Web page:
Winter is an exciting time to get outside and expand our photographic portfolio. When the scene is covered in an envelope of snow or frost, familiar surroundings take on an entirely different perspective and give photographers the opportunity to capture unique images. However, white covered landscapes will influence our camera’s meter exposure reading, which may lead to underexposed images that appear dull and grey; but this is easily remedied by adding positive compensation (by perhaps 1 to 1.5 stops) to achieve correct exposure. Winter brings a number of benefits for landscape photographers. These include the sun hanging lower on the horizon compared to other seasons and not rising as early as in summer.
Snow and frost transform many locations and can also be very photogenic in their own right. The winter palette creates wonderful images but we should experiment. Snow and frost can create great conditions for monochrome photos. Low sun lengthens the shadows of all subjects and can create interesting shapes and lines. These basic composition elements are much more visible in black and white, especially when highlighted in post production editing.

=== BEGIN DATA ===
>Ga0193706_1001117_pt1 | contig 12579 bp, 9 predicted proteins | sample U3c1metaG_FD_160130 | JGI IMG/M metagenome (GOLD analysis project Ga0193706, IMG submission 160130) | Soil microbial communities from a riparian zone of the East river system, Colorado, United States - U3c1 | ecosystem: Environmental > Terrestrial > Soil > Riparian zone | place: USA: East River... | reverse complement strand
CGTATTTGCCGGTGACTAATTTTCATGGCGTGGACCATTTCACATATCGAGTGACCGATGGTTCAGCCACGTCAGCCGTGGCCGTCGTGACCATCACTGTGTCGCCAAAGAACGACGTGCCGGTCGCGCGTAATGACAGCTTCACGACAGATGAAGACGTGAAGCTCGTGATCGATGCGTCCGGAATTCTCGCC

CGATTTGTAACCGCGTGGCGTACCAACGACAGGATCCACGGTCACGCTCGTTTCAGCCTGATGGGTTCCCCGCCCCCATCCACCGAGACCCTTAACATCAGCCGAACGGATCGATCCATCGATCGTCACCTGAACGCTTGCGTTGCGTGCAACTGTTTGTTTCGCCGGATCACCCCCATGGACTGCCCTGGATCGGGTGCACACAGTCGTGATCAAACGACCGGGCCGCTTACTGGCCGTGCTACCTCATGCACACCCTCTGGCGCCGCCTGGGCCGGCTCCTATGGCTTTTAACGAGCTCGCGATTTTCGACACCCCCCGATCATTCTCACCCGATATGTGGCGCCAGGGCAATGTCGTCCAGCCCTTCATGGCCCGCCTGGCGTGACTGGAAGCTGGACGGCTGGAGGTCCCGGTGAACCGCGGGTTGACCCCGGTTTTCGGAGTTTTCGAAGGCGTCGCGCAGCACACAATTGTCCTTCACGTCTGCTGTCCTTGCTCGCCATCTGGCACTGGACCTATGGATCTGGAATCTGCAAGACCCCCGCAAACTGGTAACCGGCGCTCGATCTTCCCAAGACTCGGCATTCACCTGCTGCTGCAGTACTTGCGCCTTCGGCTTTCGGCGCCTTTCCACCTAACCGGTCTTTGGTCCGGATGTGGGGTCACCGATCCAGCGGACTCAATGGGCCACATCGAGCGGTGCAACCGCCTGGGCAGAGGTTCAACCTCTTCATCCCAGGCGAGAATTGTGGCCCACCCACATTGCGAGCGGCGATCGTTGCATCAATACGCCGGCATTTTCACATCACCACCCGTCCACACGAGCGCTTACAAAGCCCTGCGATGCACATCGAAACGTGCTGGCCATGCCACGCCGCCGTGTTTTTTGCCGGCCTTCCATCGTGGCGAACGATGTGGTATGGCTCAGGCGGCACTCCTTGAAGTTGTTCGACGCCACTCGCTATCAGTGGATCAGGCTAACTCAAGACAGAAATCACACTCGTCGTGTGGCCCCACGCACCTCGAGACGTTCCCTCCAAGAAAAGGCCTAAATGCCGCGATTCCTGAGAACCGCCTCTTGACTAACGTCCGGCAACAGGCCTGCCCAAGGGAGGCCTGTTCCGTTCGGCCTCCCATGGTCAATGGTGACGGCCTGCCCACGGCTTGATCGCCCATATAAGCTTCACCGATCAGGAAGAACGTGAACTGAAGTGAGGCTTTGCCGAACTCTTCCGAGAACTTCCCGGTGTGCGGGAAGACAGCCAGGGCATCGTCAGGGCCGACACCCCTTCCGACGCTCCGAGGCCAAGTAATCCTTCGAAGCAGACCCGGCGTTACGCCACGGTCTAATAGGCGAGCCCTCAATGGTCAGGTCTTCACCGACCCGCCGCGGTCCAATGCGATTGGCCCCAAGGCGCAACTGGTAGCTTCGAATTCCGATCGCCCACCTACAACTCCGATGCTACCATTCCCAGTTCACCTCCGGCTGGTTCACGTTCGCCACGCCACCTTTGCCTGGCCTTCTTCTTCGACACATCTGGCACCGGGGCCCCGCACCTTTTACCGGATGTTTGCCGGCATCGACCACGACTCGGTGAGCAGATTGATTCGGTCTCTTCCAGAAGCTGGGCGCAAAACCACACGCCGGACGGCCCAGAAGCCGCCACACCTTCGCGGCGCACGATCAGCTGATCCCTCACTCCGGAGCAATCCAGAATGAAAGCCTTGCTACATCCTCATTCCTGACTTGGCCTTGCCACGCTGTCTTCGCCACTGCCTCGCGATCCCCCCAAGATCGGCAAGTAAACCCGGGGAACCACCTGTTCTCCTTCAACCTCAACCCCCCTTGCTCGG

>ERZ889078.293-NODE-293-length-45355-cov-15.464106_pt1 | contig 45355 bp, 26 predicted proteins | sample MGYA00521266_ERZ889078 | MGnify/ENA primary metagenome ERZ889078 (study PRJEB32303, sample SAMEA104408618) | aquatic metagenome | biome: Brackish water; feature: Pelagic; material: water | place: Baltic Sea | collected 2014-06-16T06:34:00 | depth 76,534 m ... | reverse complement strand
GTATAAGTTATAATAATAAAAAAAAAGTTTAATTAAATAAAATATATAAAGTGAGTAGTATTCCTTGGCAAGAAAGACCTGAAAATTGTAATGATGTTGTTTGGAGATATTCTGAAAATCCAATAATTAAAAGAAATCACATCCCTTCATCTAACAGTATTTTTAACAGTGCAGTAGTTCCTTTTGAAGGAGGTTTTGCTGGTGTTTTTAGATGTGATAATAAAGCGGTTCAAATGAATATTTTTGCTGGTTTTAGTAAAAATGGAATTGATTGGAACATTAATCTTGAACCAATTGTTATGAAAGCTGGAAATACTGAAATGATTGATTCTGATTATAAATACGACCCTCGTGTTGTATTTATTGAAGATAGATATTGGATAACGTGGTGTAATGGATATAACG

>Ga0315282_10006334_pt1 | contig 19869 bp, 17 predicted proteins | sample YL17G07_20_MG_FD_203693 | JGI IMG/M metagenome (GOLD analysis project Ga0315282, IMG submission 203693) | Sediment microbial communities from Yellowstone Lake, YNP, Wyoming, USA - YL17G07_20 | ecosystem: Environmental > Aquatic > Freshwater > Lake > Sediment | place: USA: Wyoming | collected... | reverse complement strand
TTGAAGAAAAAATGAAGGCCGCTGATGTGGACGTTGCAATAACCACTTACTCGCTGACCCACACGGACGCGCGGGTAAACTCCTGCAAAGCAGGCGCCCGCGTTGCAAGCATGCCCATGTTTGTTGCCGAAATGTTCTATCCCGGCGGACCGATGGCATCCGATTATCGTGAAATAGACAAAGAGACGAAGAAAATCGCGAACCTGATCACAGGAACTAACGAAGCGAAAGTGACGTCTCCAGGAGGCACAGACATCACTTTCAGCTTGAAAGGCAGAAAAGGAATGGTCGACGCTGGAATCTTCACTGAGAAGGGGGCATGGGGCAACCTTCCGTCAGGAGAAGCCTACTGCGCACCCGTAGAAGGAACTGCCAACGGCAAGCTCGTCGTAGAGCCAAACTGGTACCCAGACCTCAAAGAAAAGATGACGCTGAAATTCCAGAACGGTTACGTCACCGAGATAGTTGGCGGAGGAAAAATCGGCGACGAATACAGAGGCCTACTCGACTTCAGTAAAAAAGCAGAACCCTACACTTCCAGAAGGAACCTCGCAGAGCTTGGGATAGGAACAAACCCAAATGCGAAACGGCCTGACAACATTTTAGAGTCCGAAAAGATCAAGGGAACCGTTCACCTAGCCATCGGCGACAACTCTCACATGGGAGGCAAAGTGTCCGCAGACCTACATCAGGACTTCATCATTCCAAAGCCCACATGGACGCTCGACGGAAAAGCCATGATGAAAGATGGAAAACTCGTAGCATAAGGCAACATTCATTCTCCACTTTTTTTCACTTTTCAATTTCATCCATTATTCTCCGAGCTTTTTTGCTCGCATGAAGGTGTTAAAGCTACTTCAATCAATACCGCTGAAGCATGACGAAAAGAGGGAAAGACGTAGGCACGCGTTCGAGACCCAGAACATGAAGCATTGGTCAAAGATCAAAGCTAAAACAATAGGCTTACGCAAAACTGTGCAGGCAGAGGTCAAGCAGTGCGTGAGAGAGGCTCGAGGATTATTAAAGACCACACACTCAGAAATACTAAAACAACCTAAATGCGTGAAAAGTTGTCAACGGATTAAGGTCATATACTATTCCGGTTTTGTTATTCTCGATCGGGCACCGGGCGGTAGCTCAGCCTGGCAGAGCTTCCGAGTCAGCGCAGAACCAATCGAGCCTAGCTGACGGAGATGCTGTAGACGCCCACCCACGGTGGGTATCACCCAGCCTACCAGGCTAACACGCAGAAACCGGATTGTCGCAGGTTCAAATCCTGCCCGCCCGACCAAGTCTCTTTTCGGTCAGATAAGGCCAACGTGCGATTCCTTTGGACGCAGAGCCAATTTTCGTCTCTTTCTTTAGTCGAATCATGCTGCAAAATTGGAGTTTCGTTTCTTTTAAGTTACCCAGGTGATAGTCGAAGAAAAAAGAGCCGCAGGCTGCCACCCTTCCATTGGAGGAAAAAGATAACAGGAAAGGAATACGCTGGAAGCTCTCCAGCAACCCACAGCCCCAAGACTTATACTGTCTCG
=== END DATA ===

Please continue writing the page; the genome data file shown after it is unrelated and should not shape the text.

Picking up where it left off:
We should also look for little details. Branches, fences and gates are just some objects that can look really photogenic when placed on a flattering white background.
Heather Macleod enjoyed taking her photo ‘Winter frosted trees and hills.’ Heather took the image from her wonderful garden. She was struck by the light catching the frost and the limited tonality which allowed her to concentrate on the contrast in shape and colours of the trees and hills. Heather took her picture using an OIympus Mi mark 111 camera attached to a 100-300mm lens focused at 240mm. She used an aperture of f7.1 and a shutter speed of 1/400th sec and ISO of 200. Wanaka Camera Club is dedicated to help improve the skills of anyone interested in photography. We welcome anyone to join us, irrespective of photographic ability. Come along and see what we can do for you. Our next meeting is Monday August 12, 7.30pm at The St John’s Rooms, Link Way.